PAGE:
Thursday, October 27, 2011

It's Good to be Afraid-- 27, October


Jack met William on the top floor of Countess Borsala's residence. The room the boy had slept in nights before had been set aside as a private place for him to haunt, and the others knew that they could find him here at times.

“Hello, wee spirit,” the old man said. His lower lip was heavily scarred, and several of his teeth were missing, but the wound packing and handkerchief were gone.

The boy didn't respond. He was staring out the window toward town.

“Have ye been. . . getting up to things?” Jack asked.
The boy looked at him quizzically but still did not respond.

“I like to talk, as ye know, but I'm not so good at a conversation. What are ye doing up here alone?”
“I'm missing the cake my grandma used to make every fall. Since she's dead, and I'm dead, I was wondering. . .”
“She'd be too far gone now. Ye leave the world o' the livin', then you leave the land o' the dead, and ye go beyond.”
“To heaven or hell?”
“Or somewhere.”
“You don't know?”

“We know as little of the worlds beyond as the living do of the land of the dead.”
William turned away from the window at last. “But you know there's a hell, because you got away from there.”

“What ye call hell, wee one. . . it's a prison. It's a black abyss to hold lost souls Old Scratch finds wandering. He takes them down there for company, and for light. He burns the souls like a candle.”
“Do bad people go there?”

“Bad people are known to find their way straight in, aye, and they burn, but they only make smoke. Old Scratch wants the souls of the innocent, because they burn so bright. Some say that's the worst, because when they light up the abyss, all the prisoners can see what's around them, and the abyss is the one place seeing is worse than fearing.”

“So that's what he came up here for?”
“Aye, the old man's come up with his pitchfork, workin' on his own harvest. But I can protect ye, boy, for a price.”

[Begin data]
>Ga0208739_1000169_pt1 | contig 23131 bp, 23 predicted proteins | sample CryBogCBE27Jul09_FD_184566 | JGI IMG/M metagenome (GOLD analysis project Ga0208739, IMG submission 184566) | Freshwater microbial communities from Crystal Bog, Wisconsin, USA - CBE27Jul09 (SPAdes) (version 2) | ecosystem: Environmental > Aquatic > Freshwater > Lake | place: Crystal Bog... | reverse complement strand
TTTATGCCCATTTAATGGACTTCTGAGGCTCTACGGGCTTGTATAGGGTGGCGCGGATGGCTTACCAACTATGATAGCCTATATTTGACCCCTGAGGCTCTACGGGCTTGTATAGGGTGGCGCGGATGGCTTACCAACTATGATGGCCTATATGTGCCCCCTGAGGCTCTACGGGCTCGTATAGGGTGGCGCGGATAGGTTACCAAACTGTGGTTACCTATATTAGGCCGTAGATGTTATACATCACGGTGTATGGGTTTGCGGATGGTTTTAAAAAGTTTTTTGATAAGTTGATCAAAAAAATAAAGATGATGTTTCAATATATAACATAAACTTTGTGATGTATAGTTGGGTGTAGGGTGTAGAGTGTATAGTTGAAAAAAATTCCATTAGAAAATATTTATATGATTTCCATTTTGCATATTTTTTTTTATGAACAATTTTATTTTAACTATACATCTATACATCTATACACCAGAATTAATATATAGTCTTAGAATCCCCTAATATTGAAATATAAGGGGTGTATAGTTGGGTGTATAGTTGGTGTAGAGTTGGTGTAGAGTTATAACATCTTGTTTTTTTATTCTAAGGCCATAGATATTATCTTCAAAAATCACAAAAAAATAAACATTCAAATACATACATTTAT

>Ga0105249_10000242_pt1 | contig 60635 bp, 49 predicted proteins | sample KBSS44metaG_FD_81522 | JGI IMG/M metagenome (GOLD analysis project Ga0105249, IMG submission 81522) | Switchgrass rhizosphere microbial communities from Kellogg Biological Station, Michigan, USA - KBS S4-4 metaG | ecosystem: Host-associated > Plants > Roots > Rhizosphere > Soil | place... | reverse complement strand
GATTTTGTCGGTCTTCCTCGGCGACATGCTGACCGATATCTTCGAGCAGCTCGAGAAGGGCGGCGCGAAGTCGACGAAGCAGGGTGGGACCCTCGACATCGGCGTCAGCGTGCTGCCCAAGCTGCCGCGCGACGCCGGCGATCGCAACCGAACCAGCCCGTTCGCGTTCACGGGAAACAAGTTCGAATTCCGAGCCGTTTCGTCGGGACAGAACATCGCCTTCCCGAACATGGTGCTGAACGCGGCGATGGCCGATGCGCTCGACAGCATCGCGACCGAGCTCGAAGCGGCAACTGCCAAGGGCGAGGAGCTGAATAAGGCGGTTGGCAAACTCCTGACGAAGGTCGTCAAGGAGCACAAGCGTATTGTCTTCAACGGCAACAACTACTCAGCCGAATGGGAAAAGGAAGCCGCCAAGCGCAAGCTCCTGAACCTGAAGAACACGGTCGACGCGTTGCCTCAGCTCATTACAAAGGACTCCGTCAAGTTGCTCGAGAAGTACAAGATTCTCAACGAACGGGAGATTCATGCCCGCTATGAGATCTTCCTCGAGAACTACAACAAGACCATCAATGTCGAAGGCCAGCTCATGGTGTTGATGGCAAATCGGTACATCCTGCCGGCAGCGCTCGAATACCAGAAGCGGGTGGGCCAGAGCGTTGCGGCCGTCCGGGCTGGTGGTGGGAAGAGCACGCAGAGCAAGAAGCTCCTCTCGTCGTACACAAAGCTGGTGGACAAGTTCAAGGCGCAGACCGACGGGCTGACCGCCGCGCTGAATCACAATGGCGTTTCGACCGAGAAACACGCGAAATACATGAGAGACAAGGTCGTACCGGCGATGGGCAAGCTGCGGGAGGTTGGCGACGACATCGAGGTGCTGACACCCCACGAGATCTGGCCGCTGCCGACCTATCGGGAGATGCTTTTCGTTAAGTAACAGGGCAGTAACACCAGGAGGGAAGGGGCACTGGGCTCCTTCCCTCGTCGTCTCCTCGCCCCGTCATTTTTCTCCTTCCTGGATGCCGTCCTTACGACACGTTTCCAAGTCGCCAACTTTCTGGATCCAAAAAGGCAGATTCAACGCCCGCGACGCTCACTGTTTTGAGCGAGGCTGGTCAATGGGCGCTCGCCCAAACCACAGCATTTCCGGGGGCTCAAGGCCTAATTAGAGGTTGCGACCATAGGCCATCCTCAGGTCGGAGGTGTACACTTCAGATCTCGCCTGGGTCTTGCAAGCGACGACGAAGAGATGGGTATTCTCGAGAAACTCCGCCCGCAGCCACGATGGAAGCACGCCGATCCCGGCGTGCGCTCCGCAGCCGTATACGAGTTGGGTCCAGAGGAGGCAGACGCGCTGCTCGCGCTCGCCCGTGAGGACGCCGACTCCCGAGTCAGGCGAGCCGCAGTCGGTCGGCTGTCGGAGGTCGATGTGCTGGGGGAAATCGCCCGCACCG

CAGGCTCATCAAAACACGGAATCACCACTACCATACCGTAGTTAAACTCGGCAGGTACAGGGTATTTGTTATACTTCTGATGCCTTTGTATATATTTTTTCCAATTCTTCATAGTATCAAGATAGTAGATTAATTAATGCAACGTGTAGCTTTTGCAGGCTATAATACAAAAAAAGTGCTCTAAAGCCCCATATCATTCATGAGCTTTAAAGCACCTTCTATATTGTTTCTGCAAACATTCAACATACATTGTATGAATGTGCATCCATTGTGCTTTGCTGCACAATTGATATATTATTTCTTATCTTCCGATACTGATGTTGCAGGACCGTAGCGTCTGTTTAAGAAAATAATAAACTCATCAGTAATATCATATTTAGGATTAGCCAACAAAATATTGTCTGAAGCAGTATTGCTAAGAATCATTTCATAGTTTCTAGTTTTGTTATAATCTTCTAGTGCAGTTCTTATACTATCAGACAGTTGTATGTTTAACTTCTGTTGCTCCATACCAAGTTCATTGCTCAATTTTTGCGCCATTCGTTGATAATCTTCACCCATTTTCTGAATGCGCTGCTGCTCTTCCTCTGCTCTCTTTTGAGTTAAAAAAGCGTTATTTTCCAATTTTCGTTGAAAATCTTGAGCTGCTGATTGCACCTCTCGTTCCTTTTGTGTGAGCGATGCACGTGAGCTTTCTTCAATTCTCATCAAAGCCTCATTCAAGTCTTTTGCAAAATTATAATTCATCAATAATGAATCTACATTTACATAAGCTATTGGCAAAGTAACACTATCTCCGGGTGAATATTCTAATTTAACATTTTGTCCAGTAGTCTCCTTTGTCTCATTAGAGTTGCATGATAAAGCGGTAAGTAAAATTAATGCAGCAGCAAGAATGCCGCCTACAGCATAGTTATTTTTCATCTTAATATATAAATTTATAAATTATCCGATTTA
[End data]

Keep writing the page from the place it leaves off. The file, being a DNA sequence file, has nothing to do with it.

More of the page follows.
William feared where this was going. He had never heard of Jack making a deal with anyone that worked out for the best. “What's the price?”
“Come with me.”

“Everywhere! On me travels. I tour the world, wee lad. I seen everything a tenth time already. With you, I could see it again, but through young eyes, and I won't. . .” he trailed off.

“Won't what?”
“Won't be so lonely. I'm not like ye scarecrow. No one looks forward to me comin' back to town each year. They all just me co-workers.”

The boy turned back to the window. “You can't buy a friend, Mr. Jack. You're alone because you lie, and you make bad deals with people.”

“This be a good deal, boy. Ye see the world, ye be safe with me. What are ye going to do around here after the harvest? Walk up and down the streets by yeself? Ye think yer friend the scarecrow will still be around? He shan't be back for a full year.”

“I guess I'll move on like the other spirits. Maybe I'll find my grandma.”

Before he even finished the sentence, Jack o' the Lantern was chuckling. “Ye think it'll be so nice? Just up and move on? Did ye have a good time dyin' before?”

William thought of the boiling pot.

“It'll be worse for ye. Worse than what she did. The old witch is kind in her way. She's only human. She only knows the limits of human suffering. There's worse beyond, ye know. Worse than ye've seen.”

“You say that because you're afraid.” The boy turned and pointed at the old man before him. “Afraid! That's why you stayed the same so long, and why you're all alone now.”

“It's good to be afraid, young one. It's kept me alive, strong, wealthy. It'll keep ye out of the pit, if you're smart. It's in yer best interest to consider my deal. Scratch don't make deals, and I come up with a way to stop him.”

William sighed. “First, can you tell me why we did what we did?”
“What are ye talking about?”
“At the asylum. When we let that man out.”

Jack smiled. “'Twas a good night. I knew ye were one of us, the way ye handled yourself. We were setting free one of our fellows, that's all.”
“But why? You and scarecrow put a lot of work into it.”
“'E's a friend.”
“You already told me you don't have friends. Stop lying to me, or I'm not even going to think about your stupid deal.”

“Okay, boy.” Jack came closer and knelt down on the floor. “Okay. That man in there, he don't know his own name, but it might as well be Kill. Ye give him a knife, and he goes to work. If he don't have a knife, he'll make do with whatever. An he's a man. All of us, when the harvest comes on Halloween night, even when we're most powerful, we cannot enter the living's abode. They close the shutters and pull the blinds, an' we can't do a thing. He can go wherever he wants. He's one o' them. He can march right in their house and send the harvest to us.”

“A killer,” the boy said. “So he's out there right now. He's out there killing people right now.”

“He's a hard worker,” Jack confirmed, “and loyal to his cause.”

And suddenly the boy was gone. He had faded from the room before Jack had time to dissuade him.

“Ye'll be back,” Jack said to no one, laughing. “When ye see Old Scratch, ye'll be back.”

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